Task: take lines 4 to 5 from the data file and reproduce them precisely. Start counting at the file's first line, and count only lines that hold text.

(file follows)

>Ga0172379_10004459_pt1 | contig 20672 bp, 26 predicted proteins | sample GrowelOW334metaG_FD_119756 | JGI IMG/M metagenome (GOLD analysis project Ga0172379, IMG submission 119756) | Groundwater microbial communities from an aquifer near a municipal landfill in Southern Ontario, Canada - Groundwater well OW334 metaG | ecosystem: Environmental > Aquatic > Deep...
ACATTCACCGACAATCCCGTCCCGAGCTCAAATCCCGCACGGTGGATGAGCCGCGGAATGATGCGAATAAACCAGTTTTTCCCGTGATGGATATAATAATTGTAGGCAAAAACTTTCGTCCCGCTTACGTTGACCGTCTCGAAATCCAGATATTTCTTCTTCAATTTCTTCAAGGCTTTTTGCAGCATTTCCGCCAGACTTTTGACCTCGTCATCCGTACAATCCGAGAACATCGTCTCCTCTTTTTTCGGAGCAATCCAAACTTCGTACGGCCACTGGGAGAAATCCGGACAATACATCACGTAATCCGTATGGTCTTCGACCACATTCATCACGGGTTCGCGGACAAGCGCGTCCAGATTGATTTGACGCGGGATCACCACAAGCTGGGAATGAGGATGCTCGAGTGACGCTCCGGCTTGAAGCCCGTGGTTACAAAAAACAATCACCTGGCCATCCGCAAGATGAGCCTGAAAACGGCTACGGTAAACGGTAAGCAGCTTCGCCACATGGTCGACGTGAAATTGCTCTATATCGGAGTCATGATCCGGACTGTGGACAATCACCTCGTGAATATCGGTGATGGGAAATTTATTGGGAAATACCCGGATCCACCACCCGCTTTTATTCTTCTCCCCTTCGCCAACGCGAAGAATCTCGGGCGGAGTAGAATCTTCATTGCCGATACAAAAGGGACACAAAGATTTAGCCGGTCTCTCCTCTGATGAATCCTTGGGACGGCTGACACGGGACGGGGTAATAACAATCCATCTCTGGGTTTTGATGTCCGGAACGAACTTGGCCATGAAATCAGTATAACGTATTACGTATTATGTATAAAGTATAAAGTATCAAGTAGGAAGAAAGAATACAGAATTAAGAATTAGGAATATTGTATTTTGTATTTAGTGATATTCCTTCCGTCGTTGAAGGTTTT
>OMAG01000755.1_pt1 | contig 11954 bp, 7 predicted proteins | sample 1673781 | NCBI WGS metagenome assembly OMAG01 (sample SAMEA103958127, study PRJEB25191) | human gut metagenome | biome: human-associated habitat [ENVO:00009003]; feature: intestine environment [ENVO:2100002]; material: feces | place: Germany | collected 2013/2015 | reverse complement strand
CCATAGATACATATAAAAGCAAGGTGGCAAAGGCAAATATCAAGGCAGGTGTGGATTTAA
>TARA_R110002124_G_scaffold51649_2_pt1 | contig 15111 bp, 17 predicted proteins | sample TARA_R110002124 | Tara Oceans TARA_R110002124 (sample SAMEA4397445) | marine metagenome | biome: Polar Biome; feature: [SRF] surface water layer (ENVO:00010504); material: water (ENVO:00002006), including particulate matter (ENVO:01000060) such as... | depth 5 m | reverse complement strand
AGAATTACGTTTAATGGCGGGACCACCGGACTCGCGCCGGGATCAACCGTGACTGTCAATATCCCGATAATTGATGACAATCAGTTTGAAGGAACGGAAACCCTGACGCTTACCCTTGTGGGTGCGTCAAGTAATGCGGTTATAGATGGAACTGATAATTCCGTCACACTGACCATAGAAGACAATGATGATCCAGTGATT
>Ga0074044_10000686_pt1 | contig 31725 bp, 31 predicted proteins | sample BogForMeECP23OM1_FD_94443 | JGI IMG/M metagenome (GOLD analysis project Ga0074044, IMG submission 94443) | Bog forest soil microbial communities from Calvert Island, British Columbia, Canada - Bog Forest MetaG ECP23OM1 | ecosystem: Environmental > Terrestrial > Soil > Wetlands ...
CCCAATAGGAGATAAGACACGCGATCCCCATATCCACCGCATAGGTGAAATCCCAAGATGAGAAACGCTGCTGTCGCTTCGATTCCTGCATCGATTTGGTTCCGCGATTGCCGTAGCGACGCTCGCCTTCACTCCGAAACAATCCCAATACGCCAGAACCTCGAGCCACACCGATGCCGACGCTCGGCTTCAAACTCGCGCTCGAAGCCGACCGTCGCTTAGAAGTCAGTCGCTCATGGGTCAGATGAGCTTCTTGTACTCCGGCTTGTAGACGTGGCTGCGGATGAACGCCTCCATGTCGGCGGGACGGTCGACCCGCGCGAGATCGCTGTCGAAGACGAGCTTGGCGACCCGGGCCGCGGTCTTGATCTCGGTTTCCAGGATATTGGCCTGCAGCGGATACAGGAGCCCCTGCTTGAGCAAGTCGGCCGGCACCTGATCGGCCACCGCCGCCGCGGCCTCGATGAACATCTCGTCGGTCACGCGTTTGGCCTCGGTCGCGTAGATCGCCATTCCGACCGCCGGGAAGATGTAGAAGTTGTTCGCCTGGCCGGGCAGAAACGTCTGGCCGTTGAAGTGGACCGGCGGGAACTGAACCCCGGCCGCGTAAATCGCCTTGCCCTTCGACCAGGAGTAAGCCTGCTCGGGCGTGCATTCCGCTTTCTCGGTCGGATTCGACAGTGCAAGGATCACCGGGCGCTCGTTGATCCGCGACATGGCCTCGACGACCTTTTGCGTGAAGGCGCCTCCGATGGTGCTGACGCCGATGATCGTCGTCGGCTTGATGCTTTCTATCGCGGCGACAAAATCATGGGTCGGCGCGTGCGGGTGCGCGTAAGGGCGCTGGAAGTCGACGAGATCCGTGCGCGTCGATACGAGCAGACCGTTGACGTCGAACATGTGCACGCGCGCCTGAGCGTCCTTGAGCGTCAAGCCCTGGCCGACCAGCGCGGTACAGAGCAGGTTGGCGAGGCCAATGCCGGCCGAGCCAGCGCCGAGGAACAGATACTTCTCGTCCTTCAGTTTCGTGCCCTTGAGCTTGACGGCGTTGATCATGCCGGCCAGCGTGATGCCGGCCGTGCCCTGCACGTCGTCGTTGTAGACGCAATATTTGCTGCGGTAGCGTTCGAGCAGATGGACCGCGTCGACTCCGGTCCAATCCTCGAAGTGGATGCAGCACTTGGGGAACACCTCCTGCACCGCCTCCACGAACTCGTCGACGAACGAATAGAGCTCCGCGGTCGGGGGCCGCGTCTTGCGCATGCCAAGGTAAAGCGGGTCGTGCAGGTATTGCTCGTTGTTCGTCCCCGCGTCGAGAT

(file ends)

CCATAGATACATATAAAAGCAAGGTGGCAAAGGCAAATATCAAGGCAGGTGTGGATTTAA
>TARA_R110002124_G_scaffold51649_2_pt1 | contig 15111 bp, 17 predicted proteins | sample TARA_R110002124 | Tara Oceans TARA_R110002124 (sample SAMEA4397445) | marine metagenome | biome: Polar Biome; feature: [SRF] surface water layer (ENVO:00010504); material: water (ENVO:00002006), including particulate matter (ENVO:01000060) such as... | depth 5 m | reverse complement strand